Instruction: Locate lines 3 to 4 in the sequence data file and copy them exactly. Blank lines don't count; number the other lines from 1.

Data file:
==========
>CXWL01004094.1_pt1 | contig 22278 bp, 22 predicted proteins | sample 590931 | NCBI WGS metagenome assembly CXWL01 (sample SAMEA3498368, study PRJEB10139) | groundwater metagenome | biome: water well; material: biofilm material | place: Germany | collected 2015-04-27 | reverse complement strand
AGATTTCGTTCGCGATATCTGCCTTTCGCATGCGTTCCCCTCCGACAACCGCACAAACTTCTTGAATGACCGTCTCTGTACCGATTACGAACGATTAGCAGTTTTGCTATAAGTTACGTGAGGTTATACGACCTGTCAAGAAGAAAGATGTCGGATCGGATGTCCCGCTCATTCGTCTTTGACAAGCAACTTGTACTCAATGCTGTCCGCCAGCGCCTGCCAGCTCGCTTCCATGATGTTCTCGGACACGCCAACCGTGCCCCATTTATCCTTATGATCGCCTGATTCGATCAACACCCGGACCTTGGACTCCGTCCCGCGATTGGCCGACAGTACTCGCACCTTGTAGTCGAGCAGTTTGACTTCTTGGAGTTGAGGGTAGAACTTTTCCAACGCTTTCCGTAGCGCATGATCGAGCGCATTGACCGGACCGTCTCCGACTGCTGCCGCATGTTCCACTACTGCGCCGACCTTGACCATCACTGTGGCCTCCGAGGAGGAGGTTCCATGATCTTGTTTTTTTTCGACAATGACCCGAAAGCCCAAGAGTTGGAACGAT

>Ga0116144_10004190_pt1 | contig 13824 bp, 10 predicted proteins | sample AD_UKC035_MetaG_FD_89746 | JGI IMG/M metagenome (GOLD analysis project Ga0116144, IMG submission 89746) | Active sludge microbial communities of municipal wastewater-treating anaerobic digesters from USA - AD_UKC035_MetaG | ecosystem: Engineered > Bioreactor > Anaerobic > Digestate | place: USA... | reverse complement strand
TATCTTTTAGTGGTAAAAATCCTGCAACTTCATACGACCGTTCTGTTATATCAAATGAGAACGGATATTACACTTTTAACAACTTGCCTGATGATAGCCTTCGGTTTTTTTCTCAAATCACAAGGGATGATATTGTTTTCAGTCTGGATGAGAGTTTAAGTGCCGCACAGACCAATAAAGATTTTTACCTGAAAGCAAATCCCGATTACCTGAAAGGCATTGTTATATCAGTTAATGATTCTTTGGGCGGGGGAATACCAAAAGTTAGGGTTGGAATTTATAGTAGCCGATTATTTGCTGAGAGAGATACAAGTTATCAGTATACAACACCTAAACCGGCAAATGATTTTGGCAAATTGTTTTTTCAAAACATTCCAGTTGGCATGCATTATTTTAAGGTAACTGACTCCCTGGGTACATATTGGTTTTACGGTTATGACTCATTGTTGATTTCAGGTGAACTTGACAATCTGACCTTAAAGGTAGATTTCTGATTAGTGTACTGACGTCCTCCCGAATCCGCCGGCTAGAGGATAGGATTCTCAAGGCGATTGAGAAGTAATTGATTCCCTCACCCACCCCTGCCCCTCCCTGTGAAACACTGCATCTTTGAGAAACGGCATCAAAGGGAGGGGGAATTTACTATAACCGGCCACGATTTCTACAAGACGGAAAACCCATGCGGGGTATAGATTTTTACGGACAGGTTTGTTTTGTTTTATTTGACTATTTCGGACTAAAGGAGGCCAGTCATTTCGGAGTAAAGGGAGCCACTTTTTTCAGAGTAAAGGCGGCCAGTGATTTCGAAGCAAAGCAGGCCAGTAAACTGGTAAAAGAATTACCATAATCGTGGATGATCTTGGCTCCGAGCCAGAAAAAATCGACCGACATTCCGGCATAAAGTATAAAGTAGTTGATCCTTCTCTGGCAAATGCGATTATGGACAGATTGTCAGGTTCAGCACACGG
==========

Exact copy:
>Ga0116144_10004190_pt1 | contig 13824 bp, 10 predicted proteins | sample AD_UKC035_MetaG_FD_89746 | JGI IMG/M metagenome (GOLD analysis project Ga0116144, IMG submission 89746) | Active sludge microbial communities of municipal wastewater-treating anaerobic digesters from USA - AD_UKC035_MetaG | ecosystem: Engineered > Bioreactor > Anaerobic > Digestate | place: USA... | reverse complement strand
TATCTTTTAGTGGTAAAAATCCTGCAACTTCATACGACCGTTCTGTTATATCAAATGAGAACGGATATTACACTTTTAACAACTTGCCTGATGATAGCCTTCGGTTTTTTTCTCAAATCACAAGGGATGATATTGTTTTCAGTCTGGATGAGAGTTTAAGTGCCGCACAGACCAATAAAGATTTTTACCTGAAAGCAAATCCCGATTACCTGAAAGGCATTGTTATATCAGTTAATGATTCTTTGGGCGGGGGAATACCAAAAGTTAGGGTTGGAATTTATAGTAGCCGATTATTTGCTGAGAGAGATACAAGTTATCAGTATACAACACCTAAACCGGCAAATGATTTTGGCAAATTGTTTTTTCAAAACATTCCAGTTGGCATGCATTATTTTAAGGTAACTGACTCCCTGGGTACATATTGGTTTTACGGTTATGACTCATTGTTGATTTCAGGTGAACTTGACAATCTGACCTTAAAGGTAGATTTCTGATTAGTGTACTGACGTCCTCCCGAATCCGCCGGCTAGAGGATAGGATTCTCAAGGCGATTGAGAAGTAATTGATTCCCTCACCCACCCCTGCCCCTCCCTGTGAAACACTGCATCTTTGAGAAACGGCATCAAAGGGAGGGGGAATTTACTATAACCGGCCACGATTTCTACAAGACGGAAAACCCATGCGGGGTATAGATTTTTACGGACAGGTTTGTTTTGTTTTATTTGACTATTTCGGACTAAAGGAGGCCAGTCATTTCGGAGTAAAGGGAGCCACTTTTTTCAGAGTAAAGGCGGCCAGTGATTTCGAAGCAAAGCAGGCCAGTAAACTGGTAAAAGAATTACCATAATCGTGGATGATCTTGGCTCCGAGCCAGAAAAAATCGACCGACATTCCGGCATAAAGTATAAAGTAGTTGATCCTTCTCTGGCAAATGCGATTATGGACAGATTGTCAGGTTCAGCACACGG